25 July 2014

Will Brooks’ 50 Year Diary - watching Doctor Who one episode a day from the very start... 

Day 571: Warrior’s Gate, Episode Three

Dear diary,

It was this cliffhanger that I could recall from a previous viewing of Warrior’s Gate - though curiously, three quarters of the way in, it’s still the only thing that I can remember from last time round. It’s not a surprise that this one stuck in the memory, though, because it’s brilliant. The Doctor sits around the table with the Tharills and goes on to berate them for their way of life. Just as a group of attackers burst into the room and the axe falls... we see time shift to much later, and the Doctor finds himself sat at the table in the other gate, surrounded by people who’re specifically looking for him. I can’t quite get my head around all of the specifics (for instance, is this the same room in two time zones? That’s the implication, but they’re in two different locations. I assumed that the mirror was the barrier between E-space and N-space, but then why don’t you emerge from the mirror in the same place?), but that doesn’t really matter, because it’s a brilliant cliffhanger all the same.

As I’ve said, though, nothing else in the story really seems to be sticking for me. It feels at once very dull and also very complex. There’s lots of ideas floating around in this one that probably should be capturing my imagination, but they just... aren’t. I decided to take a look at some of the behind the scenes story for this one, in the hope that it may help to get me more involved, but I can’t say that it’s done much good. Apart from the various squabbles over who wrote what, it seems to boil down to the director, Paul Joyce, the writer, Steve Gallagher, and Christopher Bidmead pointing out how clever they were when putting this one together. If anything, it may have put me off the story even more.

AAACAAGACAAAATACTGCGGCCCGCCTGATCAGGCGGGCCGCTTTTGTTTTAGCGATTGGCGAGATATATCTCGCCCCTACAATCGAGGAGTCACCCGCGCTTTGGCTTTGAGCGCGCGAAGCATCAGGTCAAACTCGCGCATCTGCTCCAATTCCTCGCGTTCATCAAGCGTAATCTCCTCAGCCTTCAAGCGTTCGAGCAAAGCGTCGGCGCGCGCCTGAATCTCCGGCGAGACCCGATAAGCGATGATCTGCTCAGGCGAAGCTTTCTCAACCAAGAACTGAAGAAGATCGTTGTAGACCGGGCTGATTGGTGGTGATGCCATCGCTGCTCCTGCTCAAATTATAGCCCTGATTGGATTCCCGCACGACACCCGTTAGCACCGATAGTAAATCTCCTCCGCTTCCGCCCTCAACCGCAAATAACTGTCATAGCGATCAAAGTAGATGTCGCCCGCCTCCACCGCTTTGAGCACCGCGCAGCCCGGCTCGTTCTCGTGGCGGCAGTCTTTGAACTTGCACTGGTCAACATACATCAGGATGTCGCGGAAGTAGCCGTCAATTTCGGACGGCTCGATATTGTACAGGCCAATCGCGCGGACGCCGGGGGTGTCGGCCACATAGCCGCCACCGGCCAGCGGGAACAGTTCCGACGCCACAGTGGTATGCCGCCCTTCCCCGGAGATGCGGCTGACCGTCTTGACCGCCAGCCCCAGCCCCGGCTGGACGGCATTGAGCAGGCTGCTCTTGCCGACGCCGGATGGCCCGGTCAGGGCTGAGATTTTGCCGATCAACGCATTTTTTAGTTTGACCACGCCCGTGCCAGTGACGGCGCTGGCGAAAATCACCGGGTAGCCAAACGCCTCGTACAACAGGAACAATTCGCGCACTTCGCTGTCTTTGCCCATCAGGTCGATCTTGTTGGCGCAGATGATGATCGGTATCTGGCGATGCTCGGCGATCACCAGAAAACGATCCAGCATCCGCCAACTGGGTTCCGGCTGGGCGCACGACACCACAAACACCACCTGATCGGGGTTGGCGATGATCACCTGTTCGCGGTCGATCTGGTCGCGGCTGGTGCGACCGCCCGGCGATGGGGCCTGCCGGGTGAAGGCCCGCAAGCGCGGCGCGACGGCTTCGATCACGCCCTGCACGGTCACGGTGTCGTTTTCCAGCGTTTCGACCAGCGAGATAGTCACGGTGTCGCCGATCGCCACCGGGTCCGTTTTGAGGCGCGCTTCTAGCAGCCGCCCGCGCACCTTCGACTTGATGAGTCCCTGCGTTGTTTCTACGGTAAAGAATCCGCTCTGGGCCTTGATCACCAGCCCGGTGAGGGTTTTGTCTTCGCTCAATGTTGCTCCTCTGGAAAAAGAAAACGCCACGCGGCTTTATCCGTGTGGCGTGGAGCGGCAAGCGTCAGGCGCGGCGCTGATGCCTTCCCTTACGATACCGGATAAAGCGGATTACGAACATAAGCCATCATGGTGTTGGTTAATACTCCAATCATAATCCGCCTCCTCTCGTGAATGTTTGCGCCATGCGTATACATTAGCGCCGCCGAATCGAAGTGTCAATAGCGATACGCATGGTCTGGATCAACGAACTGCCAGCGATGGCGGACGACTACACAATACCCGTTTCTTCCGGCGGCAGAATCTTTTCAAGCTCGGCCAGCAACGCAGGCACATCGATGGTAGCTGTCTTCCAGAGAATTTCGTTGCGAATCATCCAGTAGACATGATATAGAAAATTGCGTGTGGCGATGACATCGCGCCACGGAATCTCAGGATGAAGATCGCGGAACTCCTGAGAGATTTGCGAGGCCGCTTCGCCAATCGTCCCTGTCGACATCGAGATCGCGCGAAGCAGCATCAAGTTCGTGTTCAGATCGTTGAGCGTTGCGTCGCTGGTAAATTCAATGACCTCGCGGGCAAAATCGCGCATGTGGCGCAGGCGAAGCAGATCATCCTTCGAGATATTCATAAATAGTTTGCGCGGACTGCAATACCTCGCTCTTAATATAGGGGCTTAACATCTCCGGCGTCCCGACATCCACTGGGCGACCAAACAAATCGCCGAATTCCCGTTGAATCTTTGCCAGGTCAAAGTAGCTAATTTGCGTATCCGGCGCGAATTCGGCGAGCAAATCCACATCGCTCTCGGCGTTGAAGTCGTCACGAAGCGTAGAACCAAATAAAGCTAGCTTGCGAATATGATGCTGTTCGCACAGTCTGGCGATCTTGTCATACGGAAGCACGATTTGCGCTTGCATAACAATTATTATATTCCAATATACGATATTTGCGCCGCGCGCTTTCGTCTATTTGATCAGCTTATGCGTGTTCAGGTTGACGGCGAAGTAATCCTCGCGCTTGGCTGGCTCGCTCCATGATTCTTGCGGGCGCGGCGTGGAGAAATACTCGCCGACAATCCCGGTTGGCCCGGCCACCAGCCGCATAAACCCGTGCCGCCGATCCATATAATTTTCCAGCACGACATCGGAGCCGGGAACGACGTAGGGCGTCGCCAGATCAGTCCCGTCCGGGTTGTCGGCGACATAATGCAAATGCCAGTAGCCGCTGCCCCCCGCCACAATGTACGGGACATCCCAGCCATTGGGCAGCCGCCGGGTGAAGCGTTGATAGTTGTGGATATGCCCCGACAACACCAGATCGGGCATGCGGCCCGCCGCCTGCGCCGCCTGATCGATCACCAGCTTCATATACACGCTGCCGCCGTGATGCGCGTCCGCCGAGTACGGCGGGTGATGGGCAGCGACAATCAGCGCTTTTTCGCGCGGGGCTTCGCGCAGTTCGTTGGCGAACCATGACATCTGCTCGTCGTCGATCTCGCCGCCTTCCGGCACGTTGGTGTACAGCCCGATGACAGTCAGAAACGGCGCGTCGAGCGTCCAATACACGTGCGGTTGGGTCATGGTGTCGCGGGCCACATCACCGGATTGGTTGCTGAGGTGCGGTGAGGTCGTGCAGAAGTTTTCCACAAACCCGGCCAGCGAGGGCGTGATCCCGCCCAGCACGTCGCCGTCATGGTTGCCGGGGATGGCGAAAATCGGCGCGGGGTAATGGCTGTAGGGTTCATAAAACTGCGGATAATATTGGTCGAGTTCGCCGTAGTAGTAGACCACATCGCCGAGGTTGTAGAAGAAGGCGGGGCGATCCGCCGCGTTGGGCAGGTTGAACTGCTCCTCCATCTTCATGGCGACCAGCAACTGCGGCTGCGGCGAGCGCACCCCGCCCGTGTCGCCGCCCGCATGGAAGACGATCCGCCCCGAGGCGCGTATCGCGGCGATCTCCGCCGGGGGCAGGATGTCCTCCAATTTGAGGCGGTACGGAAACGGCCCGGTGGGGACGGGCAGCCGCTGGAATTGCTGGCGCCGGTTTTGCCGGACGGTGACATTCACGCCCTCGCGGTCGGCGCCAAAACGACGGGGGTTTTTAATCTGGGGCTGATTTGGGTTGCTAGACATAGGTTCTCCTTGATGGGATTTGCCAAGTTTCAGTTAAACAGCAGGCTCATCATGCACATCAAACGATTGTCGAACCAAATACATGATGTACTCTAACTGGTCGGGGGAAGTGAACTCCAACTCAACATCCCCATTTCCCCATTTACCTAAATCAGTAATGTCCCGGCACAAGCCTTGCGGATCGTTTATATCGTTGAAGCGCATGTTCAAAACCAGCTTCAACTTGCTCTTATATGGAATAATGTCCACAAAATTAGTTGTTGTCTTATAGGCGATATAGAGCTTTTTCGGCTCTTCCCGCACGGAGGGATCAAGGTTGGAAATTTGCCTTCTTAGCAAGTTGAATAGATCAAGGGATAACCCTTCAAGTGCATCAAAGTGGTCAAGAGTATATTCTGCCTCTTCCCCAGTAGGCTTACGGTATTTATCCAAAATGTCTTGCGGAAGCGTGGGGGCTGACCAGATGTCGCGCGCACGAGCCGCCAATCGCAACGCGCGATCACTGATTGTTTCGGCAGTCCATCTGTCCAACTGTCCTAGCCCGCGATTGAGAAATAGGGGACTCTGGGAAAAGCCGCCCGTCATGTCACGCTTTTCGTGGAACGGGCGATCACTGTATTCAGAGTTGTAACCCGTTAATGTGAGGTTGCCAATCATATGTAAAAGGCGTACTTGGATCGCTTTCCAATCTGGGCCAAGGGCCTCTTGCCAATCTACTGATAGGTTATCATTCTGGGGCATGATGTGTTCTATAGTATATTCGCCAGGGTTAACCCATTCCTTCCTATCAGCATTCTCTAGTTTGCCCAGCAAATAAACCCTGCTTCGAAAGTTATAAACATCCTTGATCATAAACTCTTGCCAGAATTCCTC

Once again, that’s not to say that the story is completely irredeemable in my eyes. There’s things in today’s episode - as with the previous two - which help to make things a little bit easier for me. Today, it’s the addition of the black and white ‘landscapes’ that the Doctor and friends find themselves in. It all adds to the slightly surreal quality of the story, and while I was originally not a fan of them looking so much like photographs the actors had been overlaid on, I think that actually works in their favour: it simply heightens the oddity of the whole thing.

I think that’s the thing that I’m likely to take away from Warrior’s Gate this time around - this is Doctor Who at its most art house. Looking in to the behind the scenes struggles, what comes across very clearly is that Joyce was trying to treat the production as though it were a film (for better or - in regards to the time they had in the studio - for worse), and that really comes across in the finished production. It could be even more interesting to me, if things like the void weren’t quite so obviously CSO. I don’t know what I’d rather, but... something. The story could grab me more given the time and the budget that Joyce seems to think it has, but as things stand, it’s really not doing it for me, sadly.

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